What Makes A Great Relationship Between President And Congressional Leader? : NPR
There was some conciliatory language in the speech, such as Mr. Reagan's statement that ''Presidents must recognize Congress as a more. Congressional leaders sit down with President Obama Tuesday, and some of and when we went out and played golf we had a great time. Congress has long served as a site of fierce opposition to presidents, regardless president's great strength is, in the words of Alexander Hamilton, its “decision, In this chapter, we will examine the relationship between Congress and.
Obama proposes two years of free community college "For anyone craning to hear the conversation through the walls, I wouldn't expect a lot of laughter," says Jim Manley, a former aide to Senate Democratic leader Harry Reid of Nevada. They just don't click Although Obama was a senator from Illinois for four years before he became president, he never has had a strong rapport with members of Congress.
Legislators from both parties have grumbled for years that the Obama White House doesn't reach out to them much or even pay enough attention to small gestures such as White House tour tickets or Christmas cards.
Occasional attempts by the White House to change that dynamic - by inviting key legislators to dinners or the like - typically have faded fast. Obama's first golf game with House Speaker John Boehner, R-Ohio, came about only after the president had been pestered relentlessly about why he hadn't invited a fellow lover of the game to tee off.
The outing was never repeated. Last week, the No.
The President and Congress
While Obama has a "rock-solid" relationship with Reid, Manley says, even they aren't particularly chummy. Trust and good will lubricate the legislative process and any negotiations between the Capitol and the White House. It's possible to do a deal without them, but it's a lot harder.
Cornyn describes Obama, by contrast, as "so detached and disengaged and apparently disinterested in doing the grind work that goes along with passing legislation that it would be hard to do anything.
Jimmy Carter really got off to a terrible start. In his case, it began with a decision made within his White House to basically eliminate 17, I believe it was, of over water projects on the grounds that his team had done the policy analysis. These were wasteful, and he was ending them. We're talking about this likes of dams and that sort of thing - big projects.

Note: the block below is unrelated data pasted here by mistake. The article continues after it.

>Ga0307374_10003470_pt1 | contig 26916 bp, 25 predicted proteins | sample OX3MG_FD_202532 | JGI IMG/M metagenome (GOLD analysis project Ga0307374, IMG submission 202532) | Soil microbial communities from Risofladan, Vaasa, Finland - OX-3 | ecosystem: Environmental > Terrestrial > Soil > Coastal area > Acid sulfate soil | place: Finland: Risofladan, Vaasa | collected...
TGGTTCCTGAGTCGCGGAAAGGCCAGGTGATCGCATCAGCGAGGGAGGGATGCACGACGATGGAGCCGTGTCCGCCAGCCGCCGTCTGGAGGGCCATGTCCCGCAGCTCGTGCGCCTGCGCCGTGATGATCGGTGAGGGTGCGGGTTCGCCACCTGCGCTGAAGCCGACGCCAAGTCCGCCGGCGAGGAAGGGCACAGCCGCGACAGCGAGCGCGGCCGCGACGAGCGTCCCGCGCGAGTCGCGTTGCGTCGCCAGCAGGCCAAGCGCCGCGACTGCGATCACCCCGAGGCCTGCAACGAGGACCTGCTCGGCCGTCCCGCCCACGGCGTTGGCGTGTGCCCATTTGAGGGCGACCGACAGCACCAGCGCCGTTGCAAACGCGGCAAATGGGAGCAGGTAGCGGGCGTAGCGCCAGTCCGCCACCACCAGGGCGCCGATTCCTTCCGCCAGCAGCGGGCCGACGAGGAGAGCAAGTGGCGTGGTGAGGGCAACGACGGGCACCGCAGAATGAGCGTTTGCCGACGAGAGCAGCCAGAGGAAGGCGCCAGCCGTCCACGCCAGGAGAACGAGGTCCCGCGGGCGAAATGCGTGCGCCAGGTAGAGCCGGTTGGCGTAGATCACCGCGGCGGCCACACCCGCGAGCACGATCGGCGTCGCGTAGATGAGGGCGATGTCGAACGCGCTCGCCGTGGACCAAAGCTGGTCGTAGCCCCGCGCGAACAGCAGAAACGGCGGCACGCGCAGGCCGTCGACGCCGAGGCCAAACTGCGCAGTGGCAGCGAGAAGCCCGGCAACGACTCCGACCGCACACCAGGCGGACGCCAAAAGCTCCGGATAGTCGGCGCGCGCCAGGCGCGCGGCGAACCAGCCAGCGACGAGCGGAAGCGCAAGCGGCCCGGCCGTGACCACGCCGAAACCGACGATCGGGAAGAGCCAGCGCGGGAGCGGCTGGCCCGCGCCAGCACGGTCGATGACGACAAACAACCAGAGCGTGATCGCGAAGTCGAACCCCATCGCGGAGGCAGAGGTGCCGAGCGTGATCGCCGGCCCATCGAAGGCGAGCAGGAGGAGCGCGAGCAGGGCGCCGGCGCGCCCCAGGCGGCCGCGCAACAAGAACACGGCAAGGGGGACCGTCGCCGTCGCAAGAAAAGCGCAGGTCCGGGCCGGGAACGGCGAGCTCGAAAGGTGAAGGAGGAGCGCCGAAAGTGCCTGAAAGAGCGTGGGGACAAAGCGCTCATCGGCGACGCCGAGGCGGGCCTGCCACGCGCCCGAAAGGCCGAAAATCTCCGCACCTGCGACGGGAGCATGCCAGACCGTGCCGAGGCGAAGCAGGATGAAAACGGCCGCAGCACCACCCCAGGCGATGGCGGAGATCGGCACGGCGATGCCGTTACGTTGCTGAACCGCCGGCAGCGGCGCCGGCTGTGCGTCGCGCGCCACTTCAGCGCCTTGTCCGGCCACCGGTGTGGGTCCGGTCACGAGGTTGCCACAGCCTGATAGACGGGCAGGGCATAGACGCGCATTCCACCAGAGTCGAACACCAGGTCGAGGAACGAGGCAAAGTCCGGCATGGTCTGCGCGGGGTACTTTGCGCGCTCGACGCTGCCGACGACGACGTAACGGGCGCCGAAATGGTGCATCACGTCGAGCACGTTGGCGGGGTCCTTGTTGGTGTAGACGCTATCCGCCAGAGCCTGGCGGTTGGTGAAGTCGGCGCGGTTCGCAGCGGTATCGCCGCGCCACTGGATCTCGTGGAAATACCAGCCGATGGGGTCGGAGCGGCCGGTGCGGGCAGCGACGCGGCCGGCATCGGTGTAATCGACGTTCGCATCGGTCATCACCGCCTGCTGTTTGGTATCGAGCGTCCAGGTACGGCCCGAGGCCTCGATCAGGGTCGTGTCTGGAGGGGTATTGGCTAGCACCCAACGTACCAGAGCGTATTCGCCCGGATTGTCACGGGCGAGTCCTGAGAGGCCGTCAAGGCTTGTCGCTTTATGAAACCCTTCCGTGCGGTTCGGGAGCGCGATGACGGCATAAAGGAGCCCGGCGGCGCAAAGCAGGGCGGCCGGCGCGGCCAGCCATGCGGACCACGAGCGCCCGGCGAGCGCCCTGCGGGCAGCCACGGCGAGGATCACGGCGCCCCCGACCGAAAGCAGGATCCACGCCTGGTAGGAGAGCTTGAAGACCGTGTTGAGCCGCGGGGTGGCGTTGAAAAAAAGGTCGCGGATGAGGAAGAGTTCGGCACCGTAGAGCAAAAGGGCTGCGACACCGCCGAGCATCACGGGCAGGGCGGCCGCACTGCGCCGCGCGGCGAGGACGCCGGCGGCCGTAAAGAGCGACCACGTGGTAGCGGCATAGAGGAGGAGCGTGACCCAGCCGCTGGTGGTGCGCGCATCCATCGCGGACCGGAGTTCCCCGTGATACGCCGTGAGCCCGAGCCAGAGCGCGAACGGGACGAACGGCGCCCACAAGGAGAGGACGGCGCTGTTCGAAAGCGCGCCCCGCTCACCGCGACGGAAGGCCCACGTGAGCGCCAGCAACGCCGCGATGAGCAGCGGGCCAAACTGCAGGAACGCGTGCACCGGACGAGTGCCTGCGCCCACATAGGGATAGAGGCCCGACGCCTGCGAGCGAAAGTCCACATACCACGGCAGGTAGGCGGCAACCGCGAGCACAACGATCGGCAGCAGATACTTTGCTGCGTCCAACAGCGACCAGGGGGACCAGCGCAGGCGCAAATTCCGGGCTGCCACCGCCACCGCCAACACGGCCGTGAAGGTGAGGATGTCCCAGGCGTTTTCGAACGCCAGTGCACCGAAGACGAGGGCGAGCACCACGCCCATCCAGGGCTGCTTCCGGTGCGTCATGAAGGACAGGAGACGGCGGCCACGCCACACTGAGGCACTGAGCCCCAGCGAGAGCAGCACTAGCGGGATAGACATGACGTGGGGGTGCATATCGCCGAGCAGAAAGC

And this was a little pork barrel politics. It greased the machine that made policy spew out of the government. And among others, as I recall, Mississippi Senator John Stennis was a Senate power who was not well-inclined to this effort to - not in the idiom of the day but of this day - to drain the swamp in that case.The Role of Congress and the President in Foreign Policy - Model Diplomacy
Well, I think that's right. You can add Russell Long and Ed Muskie. There was great umbrage among members of Congress in both Houses at - both at the substance of what Carter was proposing but the way in which he did it. Most of the members - this will sound familiar in Trump days - learned about it from the press laughter.
- What Makes A Great Relationship Between President And Congressional Leader?
- Three thoughts on Obama's relationship with Congress
- Working with Congress: Lessons from LBJ
It was rather, well, I've been elected president, and I'm here to shape up government. Well, that was a case of a Democratic president who got off to a bad start with a Democratic majority in both houses of Congress.
If you were to look on the other side for a positive example of a president perhaps dealing with leaders of another party in Congress and doing it well, what would be the positive role model? Well, I'd give Ronald Reagan some credit. Reagan and his team realized there were pretty conservative Democrats they could work with, particularly on the initial tax and spending ideas.
Working with Congress: Lessons from LBJ | MSNBC
So they spent a fair amount of time doing just that. It wasn't easy, but they went about it I would say in a rather intelligent way and got a good first chunk of the program through.
As importantly, as time went on and deficits increased, Reagan, in spite of his reputation as an ideologue, was quite practical in working with Democrats, signing tax increases after the big tax cuts and working well, producing fairly late in his tenure as president the most important tax reform bill in perhaps a century.